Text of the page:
Celleno is built on a spur of light, porous rock, formed from volcanic ash, that separates two basins along the Tiber River. Located between the lakes of Bolsena and Alviano, Celleno’s historic center was devastated in an 1855 temblor.
Landslides have marked the village’s history, too. Wednesday’s quake, whose epicenter was 125 kilometers or almost 78 miles away, shook and shuddered Celleno’s medieval and modern houses for about 20 seconds. Apart from some minor cracks, there was little damage.
The threat of quakes adds to a sense of disquiet among some young people in Celleno and other Lazio villages. Like many others in Italy’s center, they contend the government has neglected them. "Frankly, I do not think the government is doing anything for the young," Deiana says.
Others air grievances about the snail-like pace of internet wiring for rural areas, or shoddy bricks-and-mortar infrastructure, or negligible economic development. A plan to convert Viterbo’s military airport into a commercial one was shelved after the 2008 economic crash. A highway intended to link the nearby rail hub of Orte to the ferry port town of Civitavecchia has been stopped 50 kilometers short of completion.
Yet, slowly but surely, the central regions have been trying to weather government austerity policies and to pull themselves out of the prolonged downturn.
That inspires Andrea Oramai Sterpino to have more confidence in the future. The 27-year-old, determined to remain rooted in Celleno, recently opened a bar and small bed-and-breakfast enterprise, San Rocco. He also plans to start a restaurant with his mother.
"I have always believed that our countryside and historic center is more beautiful than sometimes people here appreciate," he says.
"For me, Celleno is a special place," he adds, "and if everyone leaves it would become just another ghost town. I like creating a community here and I want to show our traditions to tourists and foreigners. I think in the future there will be more economic opportunities."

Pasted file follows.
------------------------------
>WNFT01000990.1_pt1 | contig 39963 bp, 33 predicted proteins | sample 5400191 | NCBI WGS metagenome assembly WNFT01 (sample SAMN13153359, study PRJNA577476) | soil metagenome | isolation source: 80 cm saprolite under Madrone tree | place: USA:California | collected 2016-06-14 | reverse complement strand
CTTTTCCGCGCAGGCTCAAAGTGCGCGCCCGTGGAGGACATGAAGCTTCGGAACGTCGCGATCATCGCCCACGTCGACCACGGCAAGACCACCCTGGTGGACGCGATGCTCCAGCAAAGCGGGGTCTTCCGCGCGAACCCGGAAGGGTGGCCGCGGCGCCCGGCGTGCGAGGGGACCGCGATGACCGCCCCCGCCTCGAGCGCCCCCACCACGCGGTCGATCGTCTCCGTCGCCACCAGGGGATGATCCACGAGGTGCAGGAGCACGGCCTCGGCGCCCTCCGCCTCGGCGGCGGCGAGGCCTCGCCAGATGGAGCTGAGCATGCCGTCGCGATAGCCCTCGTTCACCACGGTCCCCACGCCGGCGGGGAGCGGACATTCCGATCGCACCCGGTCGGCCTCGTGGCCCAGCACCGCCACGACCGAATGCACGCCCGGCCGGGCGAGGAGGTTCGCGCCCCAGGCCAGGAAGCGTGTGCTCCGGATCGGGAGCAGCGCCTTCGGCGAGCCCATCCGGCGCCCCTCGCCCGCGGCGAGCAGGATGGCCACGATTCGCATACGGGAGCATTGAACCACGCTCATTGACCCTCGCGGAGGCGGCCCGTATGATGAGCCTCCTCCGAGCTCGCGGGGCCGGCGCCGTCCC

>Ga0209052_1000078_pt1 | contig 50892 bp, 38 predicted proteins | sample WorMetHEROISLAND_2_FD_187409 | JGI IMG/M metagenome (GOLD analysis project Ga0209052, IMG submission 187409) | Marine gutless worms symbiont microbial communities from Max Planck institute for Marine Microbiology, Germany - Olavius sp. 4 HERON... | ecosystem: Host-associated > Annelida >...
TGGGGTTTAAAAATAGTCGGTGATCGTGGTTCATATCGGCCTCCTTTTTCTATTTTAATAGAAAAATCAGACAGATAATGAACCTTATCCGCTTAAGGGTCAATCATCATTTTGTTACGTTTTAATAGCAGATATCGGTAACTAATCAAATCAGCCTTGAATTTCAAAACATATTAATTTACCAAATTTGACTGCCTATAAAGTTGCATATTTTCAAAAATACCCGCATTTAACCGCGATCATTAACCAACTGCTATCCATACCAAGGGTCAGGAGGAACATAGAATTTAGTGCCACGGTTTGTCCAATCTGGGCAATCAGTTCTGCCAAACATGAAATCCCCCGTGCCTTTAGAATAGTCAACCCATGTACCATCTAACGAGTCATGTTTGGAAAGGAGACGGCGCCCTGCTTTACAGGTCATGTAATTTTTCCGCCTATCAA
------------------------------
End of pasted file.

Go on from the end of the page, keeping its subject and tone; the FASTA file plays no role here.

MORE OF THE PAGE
Banking on history – and investment
Celleno’s Mayor Marco Bianchi shares Sterpino’s optimism. His model is the neighboring town of Bagnoregio, which recently has enjoyed a tourist boom and increased revenue. It benefits from influential American travel writer Rick Steves having devoted a book chapter to nearby Civita di Bagnoregio, a melancholic, once-abandoned hilltop village hewn from a rocky perch. Steves describes Civita as "this stunning little gem" that "has escaped the modern age mostly because of topography."
Bianchi has been overseeing the restoration of Celleno’s historic castle, hoping to copy Bagnoregio’s success. And he’s collaborating with the neighboring mayor on marketing plans for festivals and arts exhibitions.
"Celleno’s future rests with its history," Bianchi says.
Bianchi says it is important for the Italian government to move forward with the long-term Home Italy plan that Prime Minister Matteo Renzi announced last week. It envisages overhauling architecture in seismic areas to withstand earthquakes and other natural disasters.
"We need to prevent disasters and the impact of earthquakes," says Bianchi. "It could help also to bring jobs."